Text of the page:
Subsequent productions, overseen by Betty Box (who at the time was the only female producer in British cinema), included the neo-realist Holiday Camp (1947), Miranda (1948) and the Huggett family series, with Jack Warner, Kathleen Harrison, and Petula Clark, who had been introduced in Holiday Camp. Unhappy with the performance of the studio, Rank closed it down in early 1949. [ citation needed ]Production was concentrated at Pinewood Studios. Although films continued to be made there under the Gainsborough banner, that quickly ceased, and no further Gainsborough films were released after 1951. It was revived in 1987 and made the television film, A Hazard of Hearts .
The original Lime Grove site was taken over by the BBC in 1949 and remained in use until it was closed in 1991. The buildings were demolished in the early 1990s, and have been since replaced with housing presently called Gaumont Terrace and Gainsborough Court.
The former Islington Studios, in Poole Street, remained largely derelict after their closure in 1949 apart from occasional art performances, including two epic Shakespearean productions by the Almeida Theatre Company, April–July 2000, directed by Jonathan Kent and starring Ralph Fiennes, and a closing Hitchcock season in October 2003.
The buildings began to be cleared in 2002, and apartments named Gainsborough Studios were built on the site in 2004, by architects Munkenbeck and Marshall.
The United Kingdom has had a significant film industry for over a century. While film production reached an all-time high in 1936, the "golden age" of British cinema is usually thought to have occurred in the 1940s, during which the directors David Lean, Michael Powell, and Carol Reed produced their most critically acclaimed works. Many British actors have accrued critical success and worldwide recognition, such as Audrey Hepburn, Maggie Smith, Roger Moore, Michael Caine, Sean Connery, Joan Collins, Judi Dench, Julie Andrews, Daniel Day-Lewis, Gary Oldman, Emma Thompson, Hugh Grant and Kate Winslet. Some of the films with the largest ever box office returns have been made in the United Kingdom, including the third and sixth highest-grossing film franchises.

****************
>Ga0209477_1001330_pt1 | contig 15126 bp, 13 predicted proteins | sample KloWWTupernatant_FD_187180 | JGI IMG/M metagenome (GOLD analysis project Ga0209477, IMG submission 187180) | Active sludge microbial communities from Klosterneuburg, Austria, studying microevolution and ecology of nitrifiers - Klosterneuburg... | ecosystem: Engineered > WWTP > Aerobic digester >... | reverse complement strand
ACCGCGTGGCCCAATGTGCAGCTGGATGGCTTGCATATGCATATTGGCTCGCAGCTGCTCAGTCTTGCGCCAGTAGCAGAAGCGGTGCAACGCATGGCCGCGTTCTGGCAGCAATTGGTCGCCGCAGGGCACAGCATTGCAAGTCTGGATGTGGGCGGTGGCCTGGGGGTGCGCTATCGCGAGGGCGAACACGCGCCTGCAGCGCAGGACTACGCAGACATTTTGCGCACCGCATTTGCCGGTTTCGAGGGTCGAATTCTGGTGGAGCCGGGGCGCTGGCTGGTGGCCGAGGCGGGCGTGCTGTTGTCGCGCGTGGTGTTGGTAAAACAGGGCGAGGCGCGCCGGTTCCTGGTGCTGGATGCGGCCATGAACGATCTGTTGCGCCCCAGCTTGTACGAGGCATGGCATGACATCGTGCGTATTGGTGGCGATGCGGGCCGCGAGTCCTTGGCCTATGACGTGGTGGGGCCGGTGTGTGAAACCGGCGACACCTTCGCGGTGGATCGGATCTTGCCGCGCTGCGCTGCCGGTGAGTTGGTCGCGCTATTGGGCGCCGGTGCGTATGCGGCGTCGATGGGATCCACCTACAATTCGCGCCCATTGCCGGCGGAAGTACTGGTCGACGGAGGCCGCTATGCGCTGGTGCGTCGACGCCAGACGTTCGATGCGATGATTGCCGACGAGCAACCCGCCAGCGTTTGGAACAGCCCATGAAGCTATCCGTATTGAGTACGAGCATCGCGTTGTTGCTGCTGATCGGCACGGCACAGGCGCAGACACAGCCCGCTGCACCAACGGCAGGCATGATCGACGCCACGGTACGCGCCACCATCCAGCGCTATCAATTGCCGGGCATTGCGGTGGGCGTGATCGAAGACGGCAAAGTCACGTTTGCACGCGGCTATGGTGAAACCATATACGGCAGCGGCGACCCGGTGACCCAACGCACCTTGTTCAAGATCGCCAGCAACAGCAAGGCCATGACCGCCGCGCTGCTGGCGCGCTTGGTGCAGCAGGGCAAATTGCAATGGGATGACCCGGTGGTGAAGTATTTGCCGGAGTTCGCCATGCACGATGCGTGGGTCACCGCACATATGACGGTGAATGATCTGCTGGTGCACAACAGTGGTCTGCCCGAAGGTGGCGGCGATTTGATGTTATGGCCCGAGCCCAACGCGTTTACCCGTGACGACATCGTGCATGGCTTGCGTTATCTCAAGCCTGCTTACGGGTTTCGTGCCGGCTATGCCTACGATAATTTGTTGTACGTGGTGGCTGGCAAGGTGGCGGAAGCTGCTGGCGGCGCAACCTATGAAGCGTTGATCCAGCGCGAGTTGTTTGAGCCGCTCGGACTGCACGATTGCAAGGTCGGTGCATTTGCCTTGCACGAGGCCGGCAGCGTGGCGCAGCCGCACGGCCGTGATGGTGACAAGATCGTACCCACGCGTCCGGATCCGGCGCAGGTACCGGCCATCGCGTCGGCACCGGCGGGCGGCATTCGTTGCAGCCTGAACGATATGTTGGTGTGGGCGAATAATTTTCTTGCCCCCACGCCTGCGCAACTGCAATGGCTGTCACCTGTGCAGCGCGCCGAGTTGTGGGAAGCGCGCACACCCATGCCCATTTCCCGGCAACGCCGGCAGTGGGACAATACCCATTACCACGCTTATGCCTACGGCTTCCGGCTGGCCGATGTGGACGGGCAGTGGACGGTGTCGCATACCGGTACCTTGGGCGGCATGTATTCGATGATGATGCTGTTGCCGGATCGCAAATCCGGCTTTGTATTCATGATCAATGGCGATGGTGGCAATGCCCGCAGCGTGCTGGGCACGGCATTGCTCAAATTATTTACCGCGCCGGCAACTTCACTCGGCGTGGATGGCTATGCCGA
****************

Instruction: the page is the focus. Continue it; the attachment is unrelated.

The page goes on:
Lime Grove Studios was a film, and later television, studio complex in Shepherd's Bush, West London, England.
The Rank Organisation was a British entertainment conglomerate founded by industrialist J. Arthur Rank in April 1937. It quickly became the largest and most vertically integrated film company in the United Kingdom, owning production, distribution and exhibition facilities. It also diversified into the manufacture of radios, TVs and photocopiers. The company name lasted until February 1996, when the name and some of the remaining assets were absorbed into the newly structured Rank Group plc. The company itself became a wholly owned subsidiary of Xerox and was renamed XRO Limited in 1997.